TOMS RIVER-Toms River Mayor Maurice B. Hill and his administration sought to delay a request made on April 1st for a copy of the past twelve official meeting minute documents on file with the township.
These documents are public documents, approved by Toms River Township council and consist of 12 pdf documents on record. The documents were requested by Shore News Network which is conducting its own investigative report into the town’s executive meeting session activities.
Those activities came under scrutiny by Mayor Hill and his town council after they suspect somebody in town hall is leaking documents to the press. Those meeting minutes are public record once approved by the township council.
“We received your OPRA request for executive session minutes via an email to Don Guardian,” the township said in a response to the request. “Your request will be processed and released through this online system. Since that e-mail was sent to us one 4/1, we would normally have until 4/13 to fulfill this request. However, we are requesting an extension of time for this request.”
Councilman Daniel Rodrick balked at the town’s delay.
“It’s my understanding that we’re still paying everyone and everyone is supposed to be able to conduct their work from home. The documents that are being requested in this circumstance are all produced in a digital format and should take no more than a few seconds to issue,” Rodrick said.
Rodrick said that the town should consider complying with the request to preserve transparency and to prevent the possibility for the public to create an impression that the town is trying to conceal the documents to hide the facts from the people of the township.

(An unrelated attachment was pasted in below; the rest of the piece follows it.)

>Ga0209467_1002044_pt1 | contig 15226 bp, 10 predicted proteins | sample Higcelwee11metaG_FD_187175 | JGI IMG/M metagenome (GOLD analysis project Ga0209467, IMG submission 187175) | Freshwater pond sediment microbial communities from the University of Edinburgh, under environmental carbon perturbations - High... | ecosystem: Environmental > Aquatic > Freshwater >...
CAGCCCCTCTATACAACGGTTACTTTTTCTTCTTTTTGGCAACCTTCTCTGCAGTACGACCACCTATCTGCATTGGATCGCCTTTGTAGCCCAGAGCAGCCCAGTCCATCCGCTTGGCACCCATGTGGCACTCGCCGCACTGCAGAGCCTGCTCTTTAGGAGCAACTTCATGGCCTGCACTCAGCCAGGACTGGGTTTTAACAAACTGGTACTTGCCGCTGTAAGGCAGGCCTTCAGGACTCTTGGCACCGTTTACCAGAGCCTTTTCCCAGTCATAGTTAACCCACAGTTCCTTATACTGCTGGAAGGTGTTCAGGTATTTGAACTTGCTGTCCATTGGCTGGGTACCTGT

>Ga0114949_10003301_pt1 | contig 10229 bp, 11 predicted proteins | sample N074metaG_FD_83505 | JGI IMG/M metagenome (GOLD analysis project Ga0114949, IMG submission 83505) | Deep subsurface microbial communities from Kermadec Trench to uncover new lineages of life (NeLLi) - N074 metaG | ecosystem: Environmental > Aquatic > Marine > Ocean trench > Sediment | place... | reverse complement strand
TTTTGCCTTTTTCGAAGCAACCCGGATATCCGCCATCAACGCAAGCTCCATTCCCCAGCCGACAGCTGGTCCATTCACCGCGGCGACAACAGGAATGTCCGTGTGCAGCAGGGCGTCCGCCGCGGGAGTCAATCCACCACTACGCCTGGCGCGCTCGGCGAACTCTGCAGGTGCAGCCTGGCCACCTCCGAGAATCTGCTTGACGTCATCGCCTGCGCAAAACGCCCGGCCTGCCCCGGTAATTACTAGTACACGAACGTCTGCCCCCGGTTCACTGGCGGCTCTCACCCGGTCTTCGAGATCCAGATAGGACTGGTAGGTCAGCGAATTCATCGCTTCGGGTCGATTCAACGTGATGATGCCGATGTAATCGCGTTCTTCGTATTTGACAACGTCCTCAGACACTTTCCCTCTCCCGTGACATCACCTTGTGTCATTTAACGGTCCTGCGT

“In the interest of public transparency, we should comply with this request in the timeframe dictated by statute. You wouldn’t want to give the public the impression that the administration is hiding the discussions it’s led behind closed doors,” Rodrick said.
Under the law, the council’s executive session is authorized to protect sensitive information such as employee related topics, legal proceedings, contract discussions, land sales and acquisition and other financially or personally sensitive topics. A detailed agenda for discussion topics must be provided to the public prior to those meetings and all discussions during those meetings must pertain to the topics listed on the agenda.
Even if contract matters were discussed, once a contract is executed by the township, those discussions are no longer protected according to the State of New Jersey’s Sunshine Laws. It is not dictated by law that those executive sessions are required or that any of those matters have to be discussed behind closed doors.
“Public bodies must keep minutes of their closed sessions, and these minutes are not open to the public. A public body must promptly make them available, however, once the necessity for maintaining confidentiality has passed,” the law states.
The township has hired attorney Howard Mankoff at the rate of nearly $300 per hour to investigate the leaks of those executive sessions. It may turn out that the items and information leaked may not even be considered privileged discussion allowable under the Sunshine Law.
According to the Digital Media Law Project, “The general rule is that all meetings of governmental bodies must be open to the public. If a governmental body wants to hold a closed or “executive” session, it must identify a specific statutory exemption. Under the Open Public Meetings Act, a public body may hold a closed session when it is dealing with one of nine subject-area exemptions found in N.J.S.A. 10:4-12(b).”